FRIENDS OF THE OLD TOWN HALL
Sheffield’s Old Town Hall on national Buildings at Risk List
Sheffield’s iconic Old Town Hall, in Waingate, has appeared for the first time in the annual Buildings at Risk list, a national list published by independent heritage charity SAVE Britain’s Heritage. It is one of only two South Yorkshire buildings to be included in the list. SAVE focuses on finding practical ways to restore historic structures and bring them back into use. Recent targets have been Wentworth Woodhouse, now in the hands of a trust which is working on its preservation, and Smithfield Market in the City of London, a historic complex of buildings saved from demolition and soon to be the home of the Museum of London. In Sheffield SAVE joined in 2012 with the Victorian Society in what sadly was an unsuccessful campaign to save the Grade 2 listed Edwardian wing of Jessop’s Hospital.
‘We’re pleased to see the Old Town Hall on SAVE’s list, but sad for the reasons it got there’, says Brian Holmshaw, joint honorary secretary of the Friends of the Old Town Hall. ‘This backs up what we’ve been saying for the past 3 years, that the building can have a future if it’s restored before it falls to pieces. We know there’s a huge amount of damage inside after years of bad roof leaks but we also know it can all be fixed – though it’s going to cost a lot of money’. As SAVE’s list notes, the Friends have raised grants to commission professional work on what could be done with the building. They now have a business model that has been tested and shows there is a sustainable future, provided that grants can be found to fund the costs of restoration. ‘We know from our architect who carried out a condition survey that the repair cost is so big that we can’t see any commercial future’, adds Brian. ‘A developer might just be able to make the numbers work if they were allowed to strip out all the historic features inside and radically alter the look of the place – basically, ruin it. That’s the professional advice we’ve had. But if that happens the city will have lost a major historic asset’. The Friends know there is a better future for the Old Town Hall as a community asset, and are planning to offer community shares to raise money to buy it.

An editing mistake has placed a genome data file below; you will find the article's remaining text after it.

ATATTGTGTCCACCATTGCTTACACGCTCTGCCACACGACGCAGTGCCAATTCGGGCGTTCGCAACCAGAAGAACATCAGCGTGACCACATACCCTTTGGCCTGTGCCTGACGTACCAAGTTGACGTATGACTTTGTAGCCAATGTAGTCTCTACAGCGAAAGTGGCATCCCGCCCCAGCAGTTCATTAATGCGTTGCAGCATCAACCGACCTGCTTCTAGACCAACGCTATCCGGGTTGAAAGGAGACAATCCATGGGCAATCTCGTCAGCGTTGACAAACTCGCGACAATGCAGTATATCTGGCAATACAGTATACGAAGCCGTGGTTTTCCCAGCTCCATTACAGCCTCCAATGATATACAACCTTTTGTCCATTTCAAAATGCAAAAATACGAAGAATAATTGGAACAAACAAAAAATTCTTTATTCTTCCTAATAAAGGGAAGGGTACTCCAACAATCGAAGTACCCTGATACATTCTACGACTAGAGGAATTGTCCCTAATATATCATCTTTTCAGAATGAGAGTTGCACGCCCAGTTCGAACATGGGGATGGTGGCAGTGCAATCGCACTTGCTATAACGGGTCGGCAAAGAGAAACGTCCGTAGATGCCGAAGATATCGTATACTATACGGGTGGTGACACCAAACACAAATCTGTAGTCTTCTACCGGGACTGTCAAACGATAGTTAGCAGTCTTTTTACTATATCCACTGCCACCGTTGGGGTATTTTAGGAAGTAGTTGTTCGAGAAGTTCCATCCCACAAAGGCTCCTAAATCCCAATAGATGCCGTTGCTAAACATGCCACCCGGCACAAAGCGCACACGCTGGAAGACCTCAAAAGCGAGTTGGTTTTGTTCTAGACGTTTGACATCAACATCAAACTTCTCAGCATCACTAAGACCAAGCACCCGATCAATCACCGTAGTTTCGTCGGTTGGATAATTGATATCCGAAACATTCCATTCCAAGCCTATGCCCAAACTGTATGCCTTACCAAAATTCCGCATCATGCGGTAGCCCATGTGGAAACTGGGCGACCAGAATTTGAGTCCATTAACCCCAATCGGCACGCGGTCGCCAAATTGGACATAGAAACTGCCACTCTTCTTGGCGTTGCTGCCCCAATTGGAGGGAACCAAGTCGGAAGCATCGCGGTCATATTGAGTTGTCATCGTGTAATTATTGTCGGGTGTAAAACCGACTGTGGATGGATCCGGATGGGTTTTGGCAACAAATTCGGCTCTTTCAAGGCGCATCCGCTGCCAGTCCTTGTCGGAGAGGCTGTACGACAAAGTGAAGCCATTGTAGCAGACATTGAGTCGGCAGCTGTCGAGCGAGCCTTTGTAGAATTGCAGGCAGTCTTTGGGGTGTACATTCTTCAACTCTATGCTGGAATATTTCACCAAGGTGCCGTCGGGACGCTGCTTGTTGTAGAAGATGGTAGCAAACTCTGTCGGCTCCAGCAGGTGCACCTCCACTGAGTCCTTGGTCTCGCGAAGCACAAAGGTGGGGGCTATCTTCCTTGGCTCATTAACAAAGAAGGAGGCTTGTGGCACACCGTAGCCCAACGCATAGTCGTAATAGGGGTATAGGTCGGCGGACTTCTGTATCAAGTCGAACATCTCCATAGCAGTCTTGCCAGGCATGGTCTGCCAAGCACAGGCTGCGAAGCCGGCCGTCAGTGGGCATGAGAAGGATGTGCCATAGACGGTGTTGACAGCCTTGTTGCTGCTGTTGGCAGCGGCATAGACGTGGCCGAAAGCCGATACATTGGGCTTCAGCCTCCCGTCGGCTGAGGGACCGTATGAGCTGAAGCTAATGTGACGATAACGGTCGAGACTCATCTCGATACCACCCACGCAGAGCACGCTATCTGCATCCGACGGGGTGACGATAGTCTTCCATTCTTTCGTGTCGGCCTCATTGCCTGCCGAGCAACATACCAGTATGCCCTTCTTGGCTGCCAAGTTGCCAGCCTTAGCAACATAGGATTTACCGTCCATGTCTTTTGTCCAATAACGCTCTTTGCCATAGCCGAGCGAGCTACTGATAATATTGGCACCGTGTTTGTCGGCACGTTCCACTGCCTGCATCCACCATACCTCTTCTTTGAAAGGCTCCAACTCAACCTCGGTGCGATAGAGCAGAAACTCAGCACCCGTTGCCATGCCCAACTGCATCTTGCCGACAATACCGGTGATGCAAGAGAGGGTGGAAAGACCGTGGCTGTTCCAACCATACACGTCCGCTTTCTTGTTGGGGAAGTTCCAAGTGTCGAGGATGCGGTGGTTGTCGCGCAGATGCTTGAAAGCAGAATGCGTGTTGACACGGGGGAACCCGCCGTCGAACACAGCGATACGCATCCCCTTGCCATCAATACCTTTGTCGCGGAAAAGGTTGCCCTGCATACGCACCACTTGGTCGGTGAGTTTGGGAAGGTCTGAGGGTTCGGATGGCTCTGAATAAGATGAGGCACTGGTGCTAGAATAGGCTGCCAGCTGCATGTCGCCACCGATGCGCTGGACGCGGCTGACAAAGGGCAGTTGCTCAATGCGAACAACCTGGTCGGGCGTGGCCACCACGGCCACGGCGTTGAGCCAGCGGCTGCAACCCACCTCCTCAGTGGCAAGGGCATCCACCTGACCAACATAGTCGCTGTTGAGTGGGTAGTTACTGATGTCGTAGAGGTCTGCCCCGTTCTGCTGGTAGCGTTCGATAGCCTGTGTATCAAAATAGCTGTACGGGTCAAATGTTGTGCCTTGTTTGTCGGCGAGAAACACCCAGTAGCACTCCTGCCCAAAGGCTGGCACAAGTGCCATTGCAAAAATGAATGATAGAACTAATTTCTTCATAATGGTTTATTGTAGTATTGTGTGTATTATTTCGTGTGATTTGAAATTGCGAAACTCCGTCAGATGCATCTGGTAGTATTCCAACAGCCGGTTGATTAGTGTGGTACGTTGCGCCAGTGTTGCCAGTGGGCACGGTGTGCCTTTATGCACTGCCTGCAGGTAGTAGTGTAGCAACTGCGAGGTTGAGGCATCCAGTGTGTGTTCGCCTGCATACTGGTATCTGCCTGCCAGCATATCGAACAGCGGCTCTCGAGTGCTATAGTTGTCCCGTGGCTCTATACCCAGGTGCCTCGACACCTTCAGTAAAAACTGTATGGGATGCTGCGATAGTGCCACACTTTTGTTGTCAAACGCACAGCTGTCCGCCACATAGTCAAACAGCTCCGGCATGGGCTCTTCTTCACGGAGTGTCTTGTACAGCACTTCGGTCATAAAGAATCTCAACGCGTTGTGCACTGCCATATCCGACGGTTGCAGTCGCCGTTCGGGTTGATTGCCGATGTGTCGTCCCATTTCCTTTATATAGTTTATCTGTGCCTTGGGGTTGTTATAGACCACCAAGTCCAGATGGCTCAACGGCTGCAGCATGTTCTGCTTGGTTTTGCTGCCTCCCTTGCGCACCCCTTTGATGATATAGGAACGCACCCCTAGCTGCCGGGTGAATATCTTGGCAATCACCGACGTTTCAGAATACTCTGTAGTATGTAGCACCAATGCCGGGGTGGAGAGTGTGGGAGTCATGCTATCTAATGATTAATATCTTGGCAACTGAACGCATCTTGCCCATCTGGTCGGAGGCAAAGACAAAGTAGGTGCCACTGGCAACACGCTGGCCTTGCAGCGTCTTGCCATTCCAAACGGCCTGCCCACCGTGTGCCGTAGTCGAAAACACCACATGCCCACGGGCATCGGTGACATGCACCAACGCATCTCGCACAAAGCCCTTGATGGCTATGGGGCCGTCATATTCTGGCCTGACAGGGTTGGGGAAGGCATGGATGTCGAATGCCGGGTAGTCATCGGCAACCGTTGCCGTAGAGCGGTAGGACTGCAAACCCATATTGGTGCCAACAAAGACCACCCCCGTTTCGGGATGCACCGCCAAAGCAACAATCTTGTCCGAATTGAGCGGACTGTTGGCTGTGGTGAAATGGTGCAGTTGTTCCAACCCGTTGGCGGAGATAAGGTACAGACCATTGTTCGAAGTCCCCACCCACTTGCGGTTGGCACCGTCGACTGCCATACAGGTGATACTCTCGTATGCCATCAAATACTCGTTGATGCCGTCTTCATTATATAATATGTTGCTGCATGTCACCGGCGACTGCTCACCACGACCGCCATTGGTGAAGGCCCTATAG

The Friends are looking to the City Council to partner with them on a project to rescue the building, which is owned by a company in London and has been empty and neglected since 1995. They point out that the Council has powers to compulsorily purchase neglected historic buildings. ‘With the community raising the cash and the Council using its powers’, says Brian, ‘we ought to be able to do a deal that will benefit Sheffield. We’re looking forward to discussing that with leading Councillors and officers’.
Notes for Editors
1. Enquiries to Valerie Bayliss, FOTH chair, at email@example.com or 0114 230 7693.
2. The Friends were established in 2014 and have been working since then to push forward a restoration plan. They envisage a mix of uses: workspace, meeting and conference space, food and drink and performance/rehearsal space. They want to use the process of restoration as a training scheme in heritage crafts, and the workspace to offer support to start-ups, mainly in the creative and digital fields. In this way the building would complement the City Council’s developing vision for Castlegate as a digital quarter.
3. SAVE published its 2018-9 list, ‘Save and Revive’, on 27 June.